The reason why I started a separate thread is that the characteristics of infinity are going off the original point I was making... which was that an infinite reality couldn't be built up from a start point - especially on a limited timeframe. An infinite reality would need to be eternal.

All true start points/change points require spontaneity, randomness, or an external influence. Spontaneity and randomness are denied by causality. External influences would mean external to the physical environment in this instance.

Personally I do think that there are many indicators which point to the potential reality of spontaneity or randomness (the opposites of cause & effect). If these cannot be a feature of physical matter because it is entirely governed by causality, then if such capabilities are real they must come from another type of stuff.
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Re: An Infinite and Eternal Universe?

Postby BurtJordaan on April 13th, 2017, 11:37 am 

scientificphilosophe » 30 Mar 2017, 15:12 wrote:Logically, an infinite Universe cannot expand because, by definition, it must be everywhere. Some material within it may be expanding, (a bubble), but not the entirety.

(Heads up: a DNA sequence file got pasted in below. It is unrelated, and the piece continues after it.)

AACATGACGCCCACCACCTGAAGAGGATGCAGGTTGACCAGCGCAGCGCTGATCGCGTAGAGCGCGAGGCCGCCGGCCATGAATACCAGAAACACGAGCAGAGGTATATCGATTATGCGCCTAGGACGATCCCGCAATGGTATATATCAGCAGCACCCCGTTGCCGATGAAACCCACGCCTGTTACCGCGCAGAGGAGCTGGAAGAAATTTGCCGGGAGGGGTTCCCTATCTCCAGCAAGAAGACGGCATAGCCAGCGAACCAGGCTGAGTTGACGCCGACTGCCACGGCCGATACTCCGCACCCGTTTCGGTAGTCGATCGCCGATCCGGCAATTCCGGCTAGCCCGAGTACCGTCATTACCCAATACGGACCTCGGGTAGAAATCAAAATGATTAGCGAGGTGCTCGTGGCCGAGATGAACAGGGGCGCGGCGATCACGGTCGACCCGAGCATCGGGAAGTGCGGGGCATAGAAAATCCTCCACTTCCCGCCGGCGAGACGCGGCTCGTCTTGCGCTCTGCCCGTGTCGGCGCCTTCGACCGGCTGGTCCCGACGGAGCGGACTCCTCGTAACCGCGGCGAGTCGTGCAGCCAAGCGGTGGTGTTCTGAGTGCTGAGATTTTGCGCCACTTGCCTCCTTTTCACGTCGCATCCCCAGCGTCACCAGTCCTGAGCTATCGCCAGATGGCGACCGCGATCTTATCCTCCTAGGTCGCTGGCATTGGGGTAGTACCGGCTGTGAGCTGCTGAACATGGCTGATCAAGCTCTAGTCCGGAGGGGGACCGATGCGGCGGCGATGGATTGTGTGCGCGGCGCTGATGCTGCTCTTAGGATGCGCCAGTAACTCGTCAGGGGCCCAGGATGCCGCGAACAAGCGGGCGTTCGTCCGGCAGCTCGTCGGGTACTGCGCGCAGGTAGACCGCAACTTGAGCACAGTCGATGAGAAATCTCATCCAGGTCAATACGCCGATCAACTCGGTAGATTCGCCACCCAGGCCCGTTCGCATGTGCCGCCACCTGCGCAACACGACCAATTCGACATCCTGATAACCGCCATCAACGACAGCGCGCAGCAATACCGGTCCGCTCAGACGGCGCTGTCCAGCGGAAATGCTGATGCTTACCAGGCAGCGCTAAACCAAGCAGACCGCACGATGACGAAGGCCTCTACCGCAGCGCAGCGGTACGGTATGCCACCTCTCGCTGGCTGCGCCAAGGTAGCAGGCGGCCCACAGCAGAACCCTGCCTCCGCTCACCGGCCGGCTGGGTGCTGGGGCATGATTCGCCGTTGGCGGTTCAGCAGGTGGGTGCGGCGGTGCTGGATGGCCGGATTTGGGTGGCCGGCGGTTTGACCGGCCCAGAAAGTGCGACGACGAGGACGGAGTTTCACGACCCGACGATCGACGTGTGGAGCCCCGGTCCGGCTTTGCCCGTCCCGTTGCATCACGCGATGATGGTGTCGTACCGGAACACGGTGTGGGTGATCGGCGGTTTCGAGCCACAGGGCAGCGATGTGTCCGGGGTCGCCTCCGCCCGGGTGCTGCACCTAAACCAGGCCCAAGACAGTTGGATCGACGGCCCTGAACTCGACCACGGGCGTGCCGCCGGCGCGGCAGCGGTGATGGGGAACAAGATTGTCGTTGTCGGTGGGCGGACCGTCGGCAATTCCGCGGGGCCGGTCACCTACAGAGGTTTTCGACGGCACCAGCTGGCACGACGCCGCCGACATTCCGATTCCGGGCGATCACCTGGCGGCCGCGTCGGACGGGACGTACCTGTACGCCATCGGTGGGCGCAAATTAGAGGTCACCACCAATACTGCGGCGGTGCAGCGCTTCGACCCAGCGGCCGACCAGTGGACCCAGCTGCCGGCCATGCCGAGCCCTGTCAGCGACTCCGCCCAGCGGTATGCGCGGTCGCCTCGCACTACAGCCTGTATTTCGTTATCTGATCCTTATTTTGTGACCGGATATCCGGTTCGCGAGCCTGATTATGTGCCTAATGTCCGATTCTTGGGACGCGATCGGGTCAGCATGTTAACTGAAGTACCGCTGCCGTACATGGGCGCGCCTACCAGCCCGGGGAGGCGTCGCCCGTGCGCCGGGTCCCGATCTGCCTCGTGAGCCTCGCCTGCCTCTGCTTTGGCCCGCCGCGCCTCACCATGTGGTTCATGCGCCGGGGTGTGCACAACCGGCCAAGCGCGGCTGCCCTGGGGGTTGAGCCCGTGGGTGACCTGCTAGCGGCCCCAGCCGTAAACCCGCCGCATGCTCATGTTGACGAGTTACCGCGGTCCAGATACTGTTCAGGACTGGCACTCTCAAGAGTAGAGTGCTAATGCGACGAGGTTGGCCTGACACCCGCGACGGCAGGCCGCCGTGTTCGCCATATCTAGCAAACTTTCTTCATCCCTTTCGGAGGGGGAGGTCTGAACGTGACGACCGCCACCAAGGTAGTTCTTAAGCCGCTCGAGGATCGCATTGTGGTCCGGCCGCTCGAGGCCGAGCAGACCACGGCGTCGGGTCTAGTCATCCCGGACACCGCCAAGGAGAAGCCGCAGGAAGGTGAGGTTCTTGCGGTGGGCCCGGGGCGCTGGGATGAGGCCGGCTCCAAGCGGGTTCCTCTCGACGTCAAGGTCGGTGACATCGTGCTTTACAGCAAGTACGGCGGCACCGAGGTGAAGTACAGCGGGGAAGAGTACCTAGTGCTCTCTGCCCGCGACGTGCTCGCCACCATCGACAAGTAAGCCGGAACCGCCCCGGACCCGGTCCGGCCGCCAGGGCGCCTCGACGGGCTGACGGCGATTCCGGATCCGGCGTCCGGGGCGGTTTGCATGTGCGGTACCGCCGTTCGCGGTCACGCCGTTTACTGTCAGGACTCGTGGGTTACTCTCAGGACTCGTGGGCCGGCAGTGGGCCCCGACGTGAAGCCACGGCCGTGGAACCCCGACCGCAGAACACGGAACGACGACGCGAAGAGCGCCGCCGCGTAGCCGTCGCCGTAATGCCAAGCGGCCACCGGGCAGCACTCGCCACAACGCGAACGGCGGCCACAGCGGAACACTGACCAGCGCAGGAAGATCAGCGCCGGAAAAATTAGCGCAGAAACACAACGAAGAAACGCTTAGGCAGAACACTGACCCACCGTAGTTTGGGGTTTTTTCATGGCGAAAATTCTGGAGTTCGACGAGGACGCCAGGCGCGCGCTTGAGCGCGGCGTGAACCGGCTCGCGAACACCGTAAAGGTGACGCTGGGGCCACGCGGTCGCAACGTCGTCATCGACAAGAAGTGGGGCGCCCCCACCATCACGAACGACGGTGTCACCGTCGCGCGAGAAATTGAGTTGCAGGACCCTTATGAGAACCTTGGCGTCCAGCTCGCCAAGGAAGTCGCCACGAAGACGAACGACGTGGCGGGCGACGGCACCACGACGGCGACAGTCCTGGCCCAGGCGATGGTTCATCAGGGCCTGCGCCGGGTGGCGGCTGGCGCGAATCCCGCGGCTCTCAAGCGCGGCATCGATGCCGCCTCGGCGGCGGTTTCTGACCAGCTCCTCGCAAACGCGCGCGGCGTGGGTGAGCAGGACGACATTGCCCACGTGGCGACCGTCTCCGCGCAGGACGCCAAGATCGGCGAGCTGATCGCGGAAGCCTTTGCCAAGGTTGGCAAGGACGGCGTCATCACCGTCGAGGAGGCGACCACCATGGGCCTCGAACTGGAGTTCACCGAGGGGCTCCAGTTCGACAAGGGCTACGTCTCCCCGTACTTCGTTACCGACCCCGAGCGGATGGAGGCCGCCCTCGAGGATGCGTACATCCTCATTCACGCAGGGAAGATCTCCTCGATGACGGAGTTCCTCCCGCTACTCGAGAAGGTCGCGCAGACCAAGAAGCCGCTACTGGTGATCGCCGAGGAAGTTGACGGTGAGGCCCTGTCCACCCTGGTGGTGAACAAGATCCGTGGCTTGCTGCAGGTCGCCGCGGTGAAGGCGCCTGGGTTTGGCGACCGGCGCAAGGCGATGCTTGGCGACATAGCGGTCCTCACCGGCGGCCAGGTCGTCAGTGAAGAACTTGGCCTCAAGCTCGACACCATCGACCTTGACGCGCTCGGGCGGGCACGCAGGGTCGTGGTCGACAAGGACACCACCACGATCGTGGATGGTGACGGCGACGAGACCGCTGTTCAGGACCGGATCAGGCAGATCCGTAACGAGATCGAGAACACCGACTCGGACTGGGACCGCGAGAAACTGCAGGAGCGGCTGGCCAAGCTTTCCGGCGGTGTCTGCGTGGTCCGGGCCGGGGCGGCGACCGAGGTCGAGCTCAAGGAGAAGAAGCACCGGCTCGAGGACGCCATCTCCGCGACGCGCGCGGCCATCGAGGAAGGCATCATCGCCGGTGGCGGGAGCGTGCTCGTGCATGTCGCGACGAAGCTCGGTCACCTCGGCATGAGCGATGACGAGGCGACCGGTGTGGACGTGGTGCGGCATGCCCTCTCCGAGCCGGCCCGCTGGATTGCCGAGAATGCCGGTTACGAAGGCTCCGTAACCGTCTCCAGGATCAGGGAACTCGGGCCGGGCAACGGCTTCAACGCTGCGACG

Well, the best interpretation of what the WMAP and Planck missions found is a flat, homogeneous, (i.e. logically infinite), but expanding space (i.e. negatively curved spactime). "Adding to" an infinite spacetime "from the inside" is no problem, I think.

Sure, the said missions could only "see" as far as the CMB radiation, but up to that distance there is no indication of any curvature. However, the measurements are not accurate enough to rule out a slightly positively curved space, meaning spatially finite, just very much larger than our observable universe.

The BB itself is merely a backward extrapolation and theorists cannot really say what has happened there. There are many variants of inflation and also 'bounce' theories that would have given today's observable universe. There are also modern variants that do not require a bounce in order to be eternal and our current accelerated expansion is quite compatible with them. In short, it means that large regions of space can become so devoid of matter-energy that it has extremely low entropy and quantum processes may start a new BB there, in multiple places, an infinite number of times...